Jocelyn Andersen doesn’t remember her time in the NICU at Golisano Children’s Hospital but her dad remembers it like it was yesterday.
Jocelyn, 4, who was born via emergency c-section at 23 weeks, was the first newborn to be admitted into the NICU wing. It was a rough start, to say the least.
“She was born with a collapsed lung and then shortly after that she had a perforated bowel and had to have a Penrose drain and also retinopathy prematurely with her eyes. She had to have surgery. She overcame a lot,” said Jocelyn’s dad Scott Andersen.
Jocelyn spent 140 days in the NICU. It was more than a month before her dad could even hold her.
“She was 1 lb. 13 ounces,” Andersen said. “She was very delicate, so only the trained staff could hold her, and I could see why.”
Jocelyn has come a long way and Andersen said they have Golisano to thank. Golisano is now celebrating a milestone of its own: Its fifth birthday officially on May 10. The hospital was a $200 million project and half came from private donations.
“This place is truly a gem,” Andersen said.
Before it was Golisano, the children’s hospital was a hospital within a hospital.
It was inside HealthPark Medical Center next door.
Former patient Crew Satkoski was treated at the old hospital and stood alongside Tom Golisano as he cut the ribbon on the new one. Crew’s own birthday is on Friday. He turns 11.
A state-of-the-art facility, but as his mom will say, it’s not about the building but about the people inside.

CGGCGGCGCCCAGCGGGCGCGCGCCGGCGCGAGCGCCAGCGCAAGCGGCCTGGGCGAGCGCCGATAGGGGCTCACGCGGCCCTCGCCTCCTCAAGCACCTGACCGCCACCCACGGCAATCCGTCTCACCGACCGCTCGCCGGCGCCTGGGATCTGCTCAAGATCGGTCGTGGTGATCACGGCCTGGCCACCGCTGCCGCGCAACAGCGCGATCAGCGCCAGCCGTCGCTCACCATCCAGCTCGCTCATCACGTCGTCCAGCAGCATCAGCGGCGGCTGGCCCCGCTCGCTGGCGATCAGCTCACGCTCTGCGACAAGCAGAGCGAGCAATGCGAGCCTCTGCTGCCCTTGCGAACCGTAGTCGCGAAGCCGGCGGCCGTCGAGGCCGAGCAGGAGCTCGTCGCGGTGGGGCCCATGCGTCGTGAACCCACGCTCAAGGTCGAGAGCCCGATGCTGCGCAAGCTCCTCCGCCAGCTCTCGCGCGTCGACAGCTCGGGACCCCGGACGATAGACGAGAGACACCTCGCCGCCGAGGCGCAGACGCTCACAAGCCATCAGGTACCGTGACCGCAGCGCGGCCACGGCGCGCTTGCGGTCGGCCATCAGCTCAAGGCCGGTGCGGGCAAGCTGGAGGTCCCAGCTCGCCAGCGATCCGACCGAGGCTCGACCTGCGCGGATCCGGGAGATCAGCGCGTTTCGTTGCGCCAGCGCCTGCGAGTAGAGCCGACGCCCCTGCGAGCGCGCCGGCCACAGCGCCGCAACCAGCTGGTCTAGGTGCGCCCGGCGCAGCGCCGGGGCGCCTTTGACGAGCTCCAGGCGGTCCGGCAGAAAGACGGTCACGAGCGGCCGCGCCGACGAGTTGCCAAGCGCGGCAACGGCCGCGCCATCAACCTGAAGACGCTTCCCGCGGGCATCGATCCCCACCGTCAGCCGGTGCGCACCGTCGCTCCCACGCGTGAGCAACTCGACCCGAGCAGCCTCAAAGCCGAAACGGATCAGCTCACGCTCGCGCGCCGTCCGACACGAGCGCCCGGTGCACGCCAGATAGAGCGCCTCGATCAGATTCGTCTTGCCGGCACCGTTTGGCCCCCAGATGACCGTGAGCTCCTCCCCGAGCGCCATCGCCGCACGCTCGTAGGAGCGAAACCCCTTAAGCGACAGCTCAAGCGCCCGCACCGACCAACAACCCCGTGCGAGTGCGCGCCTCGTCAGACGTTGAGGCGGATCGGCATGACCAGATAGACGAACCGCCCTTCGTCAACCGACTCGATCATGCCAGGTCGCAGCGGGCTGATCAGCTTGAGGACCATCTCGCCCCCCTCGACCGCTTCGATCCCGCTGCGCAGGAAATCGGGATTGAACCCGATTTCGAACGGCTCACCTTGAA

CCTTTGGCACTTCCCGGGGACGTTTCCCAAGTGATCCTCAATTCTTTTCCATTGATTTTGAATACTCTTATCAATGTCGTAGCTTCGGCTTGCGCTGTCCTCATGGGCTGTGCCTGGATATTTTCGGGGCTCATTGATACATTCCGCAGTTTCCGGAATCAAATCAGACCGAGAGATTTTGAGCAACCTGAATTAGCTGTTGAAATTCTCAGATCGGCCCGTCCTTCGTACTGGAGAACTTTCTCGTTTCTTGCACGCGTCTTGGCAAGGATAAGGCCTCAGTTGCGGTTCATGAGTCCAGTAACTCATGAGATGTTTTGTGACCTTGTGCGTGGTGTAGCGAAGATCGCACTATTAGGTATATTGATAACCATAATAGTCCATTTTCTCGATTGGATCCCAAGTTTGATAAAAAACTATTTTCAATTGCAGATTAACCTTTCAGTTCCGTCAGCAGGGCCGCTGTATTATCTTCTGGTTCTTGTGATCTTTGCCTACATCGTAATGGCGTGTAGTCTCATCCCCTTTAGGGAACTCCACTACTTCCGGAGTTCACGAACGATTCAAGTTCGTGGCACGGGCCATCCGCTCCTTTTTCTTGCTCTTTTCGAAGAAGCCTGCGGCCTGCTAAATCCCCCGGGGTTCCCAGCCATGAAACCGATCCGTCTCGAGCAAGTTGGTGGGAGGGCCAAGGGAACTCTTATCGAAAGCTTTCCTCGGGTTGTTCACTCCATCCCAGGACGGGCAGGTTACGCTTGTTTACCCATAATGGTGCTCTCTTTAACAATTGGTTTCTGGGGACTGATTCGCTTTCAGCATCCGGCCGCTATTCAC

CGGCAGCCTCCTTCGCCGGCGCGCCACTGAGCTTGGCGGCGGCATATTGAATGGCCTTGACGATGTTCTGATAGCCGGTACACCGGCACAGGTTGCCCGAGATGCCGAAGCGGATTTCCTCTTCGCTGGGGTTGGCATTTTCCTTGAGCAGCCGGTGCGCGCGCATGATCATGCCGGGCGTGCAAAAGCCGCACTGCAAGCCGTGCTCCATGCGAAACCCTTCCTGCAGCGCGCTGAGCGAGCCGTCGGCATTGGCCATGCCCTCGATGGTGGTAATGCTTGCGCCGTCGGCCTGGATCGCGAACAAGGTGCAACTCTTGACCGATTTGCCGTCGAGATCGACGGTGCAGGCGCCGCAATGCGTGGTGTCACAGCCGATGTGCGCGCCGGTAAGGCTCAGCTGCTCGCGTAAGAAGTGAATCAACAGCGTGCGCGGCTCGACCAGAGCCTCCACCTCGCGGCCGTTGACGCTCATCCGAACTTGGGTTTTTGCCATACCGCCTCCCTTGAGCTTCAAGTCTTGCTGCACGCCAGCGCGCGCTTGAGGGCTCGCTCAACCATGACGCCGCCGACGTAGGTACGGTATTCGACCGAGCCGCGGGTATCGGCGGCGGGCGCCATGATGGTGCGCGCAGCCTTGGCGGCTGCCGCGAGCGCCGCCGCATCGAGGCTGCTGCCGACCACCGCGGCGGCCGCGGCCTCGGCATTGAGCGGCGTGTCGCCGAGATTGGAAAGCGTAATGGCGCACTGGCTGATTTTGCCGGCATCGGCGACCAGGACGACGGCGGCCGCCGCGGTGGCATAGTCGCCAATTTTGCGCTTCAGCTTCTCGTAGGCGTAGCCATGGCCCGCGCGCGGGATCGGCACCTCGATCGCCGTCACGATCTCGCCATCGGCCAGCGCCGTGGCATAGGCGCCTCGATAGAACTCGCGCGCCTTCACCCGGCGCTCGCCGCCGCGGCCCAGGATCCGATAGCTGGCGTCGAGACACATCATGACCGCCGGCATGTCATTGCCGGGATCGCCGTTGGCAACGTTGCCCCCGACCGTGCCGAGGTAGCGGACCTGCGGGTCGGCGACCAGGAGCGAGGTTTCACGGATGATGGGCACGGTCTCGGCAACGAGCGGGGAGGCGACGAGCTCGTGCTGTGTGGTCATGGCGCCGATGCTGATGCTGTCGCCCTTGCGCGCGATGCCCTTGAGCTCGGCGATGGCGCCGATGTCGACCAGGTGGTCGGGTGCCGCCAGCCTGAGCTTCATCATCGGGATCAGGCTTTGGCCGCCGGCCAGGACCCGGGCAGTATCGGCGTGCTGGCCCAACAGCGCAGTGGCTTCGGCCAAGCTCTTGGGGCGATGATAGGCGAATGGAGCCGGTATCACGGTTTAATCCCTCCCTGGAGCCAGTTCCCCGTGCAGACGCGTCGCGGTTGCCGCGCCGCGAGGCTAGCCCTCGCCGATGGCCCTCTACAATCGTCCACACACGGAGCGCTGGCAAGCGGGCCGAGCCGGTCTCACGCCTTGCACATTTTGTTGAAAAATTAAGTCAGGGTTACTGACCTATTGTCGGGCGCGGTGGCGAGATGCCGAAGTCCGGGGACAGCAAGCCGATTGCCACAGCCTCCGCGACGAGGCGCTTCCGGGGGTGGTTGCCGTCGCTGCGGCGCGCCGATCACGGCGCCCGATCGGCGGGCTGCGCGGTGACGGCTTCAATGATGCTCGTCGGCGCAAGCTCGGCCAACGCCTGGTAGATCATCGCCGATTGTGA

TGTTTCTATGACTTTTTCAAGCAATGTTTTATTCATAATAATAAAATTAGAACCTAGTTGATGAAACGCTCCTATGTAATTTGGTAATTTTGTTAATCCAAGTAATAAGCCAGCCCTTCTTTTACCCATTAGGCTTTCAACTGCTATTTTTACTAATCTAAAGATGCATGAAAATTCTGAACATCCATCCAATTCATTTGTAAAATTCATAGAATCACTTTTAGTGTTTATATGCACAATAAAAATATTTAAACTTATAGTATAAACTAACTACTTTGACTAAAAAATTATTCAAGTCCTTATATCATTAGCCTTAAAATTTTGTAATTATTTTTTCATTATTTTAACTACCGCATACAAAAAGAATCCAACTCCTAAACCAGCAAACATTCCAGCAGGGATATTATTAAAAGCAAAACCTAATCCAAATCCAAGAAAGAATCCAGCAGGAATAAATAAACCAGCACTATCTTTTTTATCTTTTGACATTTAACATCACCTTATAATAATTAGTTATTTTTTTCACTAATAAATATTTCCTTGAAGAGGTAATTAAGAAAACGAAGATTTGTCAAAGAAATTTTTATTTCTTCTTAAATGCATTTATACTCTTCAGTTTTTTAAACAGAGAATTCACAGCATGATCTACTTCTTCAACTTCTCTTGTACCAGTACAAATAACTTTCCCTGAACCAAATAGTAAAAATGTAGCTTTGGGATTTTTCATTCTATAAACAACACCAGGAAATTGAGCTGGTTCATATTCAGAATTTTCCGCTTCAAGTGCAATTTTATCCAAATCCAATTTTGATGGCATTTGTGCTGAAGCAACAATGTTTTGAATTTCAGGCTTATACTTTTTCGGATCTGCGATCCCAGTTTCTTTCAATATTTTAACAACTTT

“You really do feel like you’re part of the family here,” said Courtney Satkoski. “It makes a difference. It makes a difference on any day, but especially when you’re having a really scary day, when your child’s life is on the line, how you feel welcomed to a facility. People who brought in toys for him or blankets, the staff that stayed late, the physicians who checked in on their days off, things that you just appreciate.”
Now, they show their appreciation and gratitude by giving back, using Crew’s favorite sport of gold to collect toys for the young patients.
Crew’s advice for children now at the hospital is to stay positive.
“These doctors will get you through it because these doctors are great people,” Crew said.
In the last five years, Golisano has had many triumphs.
Kids have beat cancer. New advanced treatments keep Golisano on the cutting edge of care and new innovations make young patients more comfortable. And families don’t have to go to Tampa or Miami because we have it all in Southwest Florida.